Relish The Challenge -It is not easy to innovate during a recession, but at the same time, it’s not impossible. The team would face several unfavorable conditions -It would be difficult to get the resources -Cash would be hard to get. Remember that we may not be able to control the environment, but we could control how we experience adverse conditions. You either see problems as obstacles or opportunities. You could enjoy your work only when you find it challenging. Unfavorable conditions are a way to challenge yourselves. So, welcome it.


Several companies survived the recession because they had already given freedom and autonomy to people in the frontlines(lower down the hierarchy) to make their own decisions -People in the shop floor, middle managers, production people, financial analysts, and the salespersons who are in direct contact with the customers/market. They would be the first one to understand shifting customer demands, needs, and attitudes.

Intel -At one point in the late 1970s, Intel’s memory business was in the doldrums. The leadership was worried about the way forward. In the meantime, a small team inside Intel developed a microprocessor chip and began to sell in small quantities. And another thing happened -When the demand for memory chips began to fall, little by little, the middle-level production managers allocated more and more of the resources to manufacture microprocessors. They had the freedom to make their own decisions. They were also one of the earliest to sense the change in the business environment before the company as a whole came to know about it.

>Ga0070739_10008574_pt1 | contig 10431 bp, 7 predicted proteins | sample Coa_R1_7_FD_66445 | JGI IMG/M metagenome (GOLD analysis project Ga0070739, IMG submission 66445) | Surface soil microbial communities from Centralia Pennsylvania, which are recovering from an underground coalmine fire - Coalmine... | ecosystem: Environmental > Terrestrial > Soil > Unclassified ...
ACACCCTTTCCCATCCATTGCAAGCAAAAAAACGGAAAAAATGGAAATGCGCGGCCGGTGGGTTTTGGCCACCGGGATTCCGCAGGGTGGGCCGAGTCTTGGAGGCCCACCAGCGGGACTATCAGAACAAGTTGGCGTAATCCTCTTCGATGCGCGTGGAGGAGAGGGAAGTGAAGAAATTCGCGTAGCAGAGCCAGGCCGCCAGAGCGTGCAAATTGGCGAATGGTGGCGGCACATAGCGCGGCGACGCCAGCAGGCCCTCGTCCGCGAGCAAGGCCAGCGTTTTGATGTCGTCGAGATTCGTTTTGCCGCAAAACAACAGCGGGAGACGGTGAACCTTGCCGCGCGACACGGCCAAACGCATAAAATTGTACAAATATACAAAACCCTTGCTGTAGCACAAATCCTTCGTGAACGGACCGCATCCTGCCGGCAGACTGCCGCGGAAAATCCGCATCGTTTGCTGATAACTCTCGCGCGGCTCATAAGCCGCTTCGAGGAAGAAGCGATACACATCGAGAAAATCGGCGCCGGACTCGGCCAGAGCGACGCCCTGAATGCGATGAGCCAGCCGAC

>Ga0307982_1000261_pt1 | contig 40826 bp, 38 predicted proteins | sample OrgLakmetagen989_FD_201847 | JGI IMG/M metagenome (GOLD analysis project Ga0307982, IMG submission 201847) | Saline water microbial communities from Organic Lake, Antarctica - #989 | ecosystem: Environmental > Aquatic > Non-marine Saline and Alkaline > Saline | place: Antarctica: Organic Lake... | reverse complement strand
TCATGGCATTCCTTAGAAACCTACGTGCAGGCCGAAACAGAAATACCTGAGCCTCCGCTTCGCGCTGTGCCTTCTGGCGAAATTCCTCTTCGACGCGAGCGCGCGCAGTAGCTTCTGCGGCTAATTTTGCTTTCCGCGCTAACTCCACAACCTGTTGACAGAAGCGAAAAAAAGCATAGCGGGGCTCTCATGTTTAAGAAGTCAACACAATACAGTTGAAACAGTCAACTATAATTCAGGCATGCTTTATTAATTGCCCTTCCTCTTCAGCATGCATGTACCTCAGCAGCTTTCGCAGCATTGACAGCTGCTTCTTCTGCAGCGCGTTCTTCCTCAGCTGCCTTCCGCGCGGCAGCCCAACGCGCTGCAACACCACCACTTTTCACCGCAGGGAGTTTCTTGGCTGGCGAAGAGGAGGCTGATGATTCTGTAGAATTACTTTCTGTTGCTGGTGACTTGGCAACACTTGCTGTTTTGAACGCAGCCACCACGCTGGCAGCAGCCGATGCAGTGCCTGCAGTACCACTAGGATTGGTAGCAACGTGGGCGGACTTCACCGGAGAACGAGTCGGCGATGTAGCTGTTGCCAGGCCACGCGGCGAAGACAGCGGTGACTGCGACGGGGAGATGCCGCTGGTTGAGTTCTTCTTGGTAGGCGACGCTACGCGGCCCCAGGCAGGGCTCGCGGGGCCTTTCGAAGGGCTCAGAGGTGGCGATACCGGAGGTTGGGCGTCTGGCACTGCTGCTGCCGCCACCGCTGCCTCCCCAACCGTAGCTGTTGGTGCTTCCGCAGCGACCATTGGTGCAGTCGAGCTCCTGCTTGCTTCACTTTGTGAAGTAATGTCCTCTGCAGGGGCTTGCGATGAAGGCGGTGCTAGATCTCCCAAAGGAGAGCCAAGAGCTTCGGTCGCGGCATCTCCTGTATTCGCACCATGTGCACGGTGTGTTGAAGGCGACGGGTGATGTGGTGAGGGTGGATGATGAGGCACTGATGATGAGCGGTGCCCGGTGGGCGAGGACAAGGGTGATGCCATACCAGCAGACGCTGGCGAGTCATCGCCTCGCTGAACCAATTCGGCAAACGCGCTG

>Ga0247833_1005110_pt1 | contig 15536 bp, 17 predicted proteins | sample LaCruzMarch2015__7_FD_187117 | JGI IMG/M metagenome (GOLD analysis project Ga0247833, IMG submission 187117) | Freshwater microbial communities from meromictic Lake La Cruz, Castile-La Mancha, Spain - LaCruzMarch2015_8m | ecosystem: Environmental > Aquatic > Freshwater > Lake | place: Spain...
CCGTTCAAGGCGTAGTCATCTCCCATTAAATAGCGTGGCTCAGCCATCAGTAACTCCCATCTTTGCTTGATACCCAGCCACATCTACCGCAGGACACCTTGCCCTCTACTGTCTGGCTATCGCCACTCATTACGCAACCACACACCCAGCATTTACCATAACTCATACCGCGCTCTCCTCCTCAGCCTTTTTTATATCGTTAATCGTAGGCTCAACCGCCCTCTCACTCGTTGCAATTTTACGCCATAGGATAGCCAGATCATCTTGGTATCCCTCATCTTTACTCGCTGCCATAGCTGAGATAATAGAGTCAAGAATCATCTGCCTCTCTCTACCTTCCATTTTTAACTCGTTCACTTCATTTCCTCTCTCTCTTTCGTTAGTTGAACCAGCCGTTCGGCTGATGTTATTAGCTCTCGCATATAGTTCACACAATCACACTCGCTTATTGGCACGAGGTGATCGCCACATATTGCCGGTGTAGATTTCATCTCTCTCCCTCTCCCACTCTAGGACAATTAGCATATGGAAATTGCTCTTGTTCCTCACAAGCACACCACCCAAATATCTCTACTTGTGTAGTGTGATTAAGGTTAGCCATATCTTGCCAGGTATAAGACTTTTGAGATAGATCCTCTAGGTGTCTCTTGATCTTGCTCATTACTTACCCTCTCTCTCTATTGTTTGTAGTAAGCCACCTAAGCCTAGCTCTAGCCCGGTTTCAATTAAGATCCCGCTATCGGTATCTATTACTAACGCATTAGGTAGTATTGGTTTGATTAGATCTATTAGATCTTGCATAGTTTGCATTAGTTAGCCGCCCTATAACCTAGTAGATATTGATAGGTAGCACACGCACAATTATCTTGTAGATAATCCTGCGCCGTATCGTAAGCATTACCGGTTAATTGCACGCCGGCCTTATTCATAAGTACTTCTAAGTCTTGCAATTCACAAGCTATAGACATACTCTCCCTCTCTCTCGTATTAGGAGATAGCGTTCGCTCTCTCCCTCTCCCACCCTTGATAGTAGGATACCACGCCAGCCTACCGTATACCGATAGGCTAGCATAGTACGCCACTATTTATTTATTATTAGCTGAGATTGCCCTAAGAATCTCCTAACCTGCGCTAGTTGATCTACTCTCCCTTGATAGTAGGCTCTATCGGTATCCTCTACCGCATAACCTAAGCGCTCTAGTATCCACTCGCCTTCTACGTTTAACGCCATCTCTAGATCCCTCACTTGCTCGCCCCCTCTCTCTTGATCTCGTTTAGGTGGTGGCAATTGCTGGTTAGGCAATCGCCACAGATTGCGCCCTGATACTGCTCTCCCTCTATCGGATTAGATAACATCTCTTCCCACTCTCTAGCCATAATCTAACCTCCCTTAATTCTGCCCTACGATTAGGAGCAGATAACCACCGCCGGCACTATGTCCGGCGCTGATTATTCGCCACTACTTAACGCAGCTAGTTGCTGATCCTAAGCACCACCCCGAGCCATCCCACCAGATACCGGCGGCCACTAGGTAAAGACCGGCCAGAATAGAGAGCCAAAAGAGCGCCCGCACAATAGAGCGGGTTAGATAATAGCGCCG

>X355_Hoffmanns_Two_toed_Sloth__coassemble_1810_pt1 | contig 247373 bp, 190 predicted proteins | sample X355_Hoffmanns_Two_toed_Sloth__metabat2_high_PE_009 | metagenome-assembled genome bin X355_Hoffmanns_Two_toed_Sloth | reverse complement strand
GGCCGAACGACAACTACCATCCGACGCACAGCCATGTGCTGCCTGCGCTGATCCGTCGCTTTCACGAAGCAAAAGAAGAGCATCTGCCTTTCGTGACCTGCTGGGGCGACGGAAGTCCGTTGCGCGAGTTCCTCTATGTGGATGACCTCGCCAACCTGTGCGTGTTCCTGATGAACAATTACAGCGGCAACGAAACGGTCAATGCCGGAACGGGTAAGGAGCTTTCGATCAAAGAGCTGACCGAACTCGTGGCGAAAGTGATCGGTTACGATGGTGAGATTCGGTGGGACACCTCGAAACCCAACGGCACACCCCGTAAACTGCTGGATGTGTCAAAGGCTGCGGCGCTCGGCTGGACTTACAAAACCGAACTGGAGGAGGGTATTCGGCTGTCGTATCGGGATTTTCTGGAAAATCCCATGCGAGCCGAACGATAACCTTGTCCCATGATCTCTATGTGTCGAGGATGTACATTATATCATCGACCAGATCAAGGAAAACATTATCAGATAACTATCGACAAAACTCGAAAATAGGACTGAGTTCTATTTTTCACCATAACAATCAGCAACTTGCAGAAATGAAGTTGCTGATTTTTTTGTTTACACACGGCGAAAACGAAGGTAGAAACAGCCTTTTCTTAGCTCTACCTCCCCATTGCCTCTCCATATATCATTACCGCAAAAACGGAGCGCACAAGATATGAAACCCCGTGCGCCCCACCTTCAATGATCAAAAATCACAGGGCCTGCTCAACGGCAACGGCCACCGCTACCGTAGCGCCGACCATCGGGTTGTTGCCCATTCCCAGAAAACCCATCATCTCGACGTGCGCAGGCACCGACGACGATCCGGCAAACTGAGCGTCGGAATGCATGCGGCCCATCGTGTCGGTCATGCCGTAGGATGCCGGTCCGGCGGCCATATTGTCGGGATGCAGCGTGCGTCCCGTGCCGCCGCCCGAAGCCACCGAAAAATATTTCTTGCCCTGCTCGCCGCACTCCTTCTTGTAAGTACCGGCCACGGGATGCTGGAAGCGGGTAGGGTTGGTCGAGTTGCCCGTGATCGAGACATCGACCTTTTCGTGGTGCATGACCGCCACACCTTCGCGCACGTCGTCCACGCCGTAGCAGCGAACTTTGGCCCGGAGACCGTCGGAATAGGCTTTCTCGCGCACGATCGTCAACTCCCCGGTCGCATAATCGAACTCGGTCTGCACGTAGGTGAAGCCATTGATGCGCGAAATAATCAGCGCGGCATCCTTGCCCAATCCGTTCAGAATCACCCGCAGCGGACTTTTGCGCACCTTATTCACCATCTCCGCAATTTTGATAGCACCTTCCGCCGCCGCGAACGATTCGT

As part of their daily work, those middle managers slowly took away the production capacity from the money-losing memory business to profitable microprocessor business.

Andy Grove, Intel’s CEO at that time, writes that those managers didn’t have the authority to get the company out of memories, but they had the jurisdiction to fine-tune the production allocation process by lots of little steps. They didn’t wait for approval from the top management.

Allowing people further down the hierarchy to make their own decisions play a critical role during uncertain times like recession. The company could adapt quickly to the changing environment. They could instantly launch new products in response to change in customer’s behavior.

When Hitler invaded Russia in 1941, the country’s president Stalin controlled all the critical decision-making. The Russian army suffered heavily at the hands of the Nazis and lost several cities. Finally, after a year of blunders, Stalin ceded control to his army commanders and ministers. He allowed them to make their own decisions and plan their strategies. The Russian squad turned around the failures. They slowly began to push the German army out of the country. And, they succeeded.

The recession is also like a war. Cede control to the people in the war zone.


The research shows that humans feel worse for losing than gaining something of the same value. It is one of the mental shortcuts we have in our mind & it affects our decision making. It is called Loss Aversion Bias.